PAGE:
Why should we not have our children vaccinated against hepatitis B? The first rule of medicine is to do no harm. Yet, we know that immunizing children against hepatitis B confers almost no benefit and subjects our children to harm. Hepatitis B immunization requires three intramuscular injections over a 4-6 month period. Approximately 20% of children experience soreness, swelling, and pain at the injection site. Approximately 5% of children experience fever, muscle aches, and flu-like symptoms for 3-7 days after each injection. Serious acute adverse reactions requiring hospitalization occur in 4-40 (estimates vary) children per 100,000. With 100,000 Virginia children (our current birth rate) receiving three injections per year, we would expect to see 12-120 children hospitalized each year due to hepatitis B vaccination. Many physicians believe that hepatitis B vaccination is associated with medium-term and long-term complications such as arthritis, type 1 diabetes mellitus, and neurologic diseases such as Guillain-Barre syndrome and multiple sclerosis. Since the mandated vaccinations would prevent only about 1 childhood hepatitis B infection per year (with usually only mild symptoms), obviously vaccinating our children against hepatitis B will cause more harm than good. That is why the Association of American Physicians and Surgeons issued a strong statement to the United States Congress protesting mandatory hepatitis B immunization programs.*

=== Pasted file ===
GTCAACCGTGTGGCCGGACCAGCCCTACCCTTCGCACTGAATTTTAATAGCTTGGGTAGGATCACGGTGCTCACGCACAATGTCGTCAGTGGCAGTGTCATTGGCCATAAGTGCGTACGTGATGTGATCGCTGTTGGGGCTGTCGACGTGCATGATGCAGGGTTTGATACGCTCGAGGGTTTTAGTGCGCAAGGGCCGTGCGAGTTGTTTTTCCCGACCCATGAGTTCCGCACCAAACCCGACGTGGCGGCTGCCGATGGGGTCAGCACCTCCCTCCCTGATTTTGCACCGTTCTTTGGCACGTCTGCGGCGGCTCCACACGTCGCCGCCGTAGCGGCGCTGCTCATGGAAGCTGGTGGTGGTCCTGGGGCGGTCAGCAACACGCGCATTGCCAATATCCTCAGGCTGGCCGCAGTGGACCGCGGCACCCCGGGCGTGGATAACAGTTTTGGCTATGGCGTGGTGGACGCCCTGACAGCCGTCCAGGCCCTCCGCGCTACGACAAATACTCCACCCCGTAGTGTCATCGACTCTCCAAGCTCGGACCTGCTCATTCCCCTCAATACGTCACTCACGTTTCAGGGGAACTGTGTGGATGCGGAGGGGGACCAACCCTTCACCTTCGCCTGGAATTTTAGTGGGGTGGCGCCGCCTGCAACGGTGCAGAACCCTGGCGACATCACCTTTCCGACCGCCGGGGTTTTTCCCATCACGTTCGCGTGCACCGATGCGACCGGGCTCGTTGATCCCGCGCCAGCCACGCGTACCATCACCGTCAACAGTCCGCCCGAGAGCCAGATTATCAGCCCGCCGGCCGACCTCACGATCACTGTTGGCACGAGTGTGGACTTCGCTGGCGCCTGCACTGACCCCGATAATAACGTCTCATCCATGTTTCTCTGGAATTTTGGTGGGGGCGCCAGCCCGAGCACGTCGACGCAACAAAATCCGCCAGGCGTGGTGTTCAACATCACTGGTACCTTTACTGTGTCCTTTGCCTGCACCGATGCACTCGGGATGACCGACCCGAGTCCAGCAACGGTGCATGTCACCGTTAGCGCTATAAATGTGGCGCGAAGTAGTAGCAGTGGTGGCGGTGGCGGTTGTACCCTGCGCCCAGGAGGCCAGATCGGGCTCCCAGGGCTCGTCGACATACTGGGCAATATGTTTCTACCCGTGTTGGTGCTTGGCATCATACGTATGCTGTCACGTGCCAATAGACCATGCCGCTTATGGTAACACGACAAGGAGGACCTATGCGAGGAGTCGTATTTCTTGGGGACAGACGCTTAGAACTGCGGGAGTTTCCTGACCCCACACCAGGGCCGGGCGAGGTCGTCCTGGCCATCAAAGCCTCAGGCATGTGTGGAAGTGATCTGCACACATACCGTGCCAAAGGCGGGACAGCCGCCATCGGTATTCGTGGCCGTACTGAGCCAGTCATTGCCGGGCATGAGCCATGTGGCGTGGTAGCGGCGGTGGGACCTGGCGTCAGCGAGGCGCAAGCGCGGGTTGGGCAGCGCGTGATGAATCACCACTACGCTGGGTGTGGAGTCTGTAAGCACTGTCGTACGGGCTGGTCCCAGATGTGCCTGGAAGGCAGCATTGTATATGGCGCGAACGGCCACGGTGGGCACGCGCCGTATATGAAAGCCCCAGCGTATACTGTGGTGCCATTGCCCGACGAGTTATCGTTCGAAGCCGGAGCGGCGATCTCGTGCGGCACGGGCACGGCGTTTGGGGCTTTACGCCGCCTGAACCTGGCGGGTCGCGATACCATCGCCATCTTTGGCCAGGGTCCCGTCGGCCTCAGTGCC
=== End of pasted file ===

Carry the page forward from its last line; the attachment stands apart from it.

What makes this program even less valuable is the fact that hepatitis B immunization is not lifelong. Only about 85% of people acquire immunity after all three vaccinations, and immunity may fail after 7-15 years (a phenomenon seen with other vaccines such as tetanus). Will Virginia soon mandate that children who received hepatitis B immunization during infancy get reimmunized at age 10? How much harm must our children endure at the whims of state health officials?
What can we do about this dangerous program? Parents should show this letter to their pediatricians and ask about the risks and benefits of hepatitis B vaccination. I encourage pediatricians and family practice physicians to issue medical waivers because the likely harm to infants and children from hepatitis B vaccination far outweighs any benefits. I urge all Virginians to contact their State Delegates and State Senators to protest this vaccination policy and sponsor legislation that will rein-in the Division of Immunology and overturn the hepatitis B immunization mandate
Gregory Tetrault, M. D.
*STATEMENT of the ASSOCIATION OF AMERICAN PHYSICIANS & SURGEONS to the Subcommittee on Criminal Justice, Drug Policy, and Human Resources of the Committee on Government Reform U.S. House of Representatives. RE: HEPATITIS B VACCINE, Submitted by Jane Orient, M.D. June 14, 1999.
More information is available from the National Vaccine Information Center: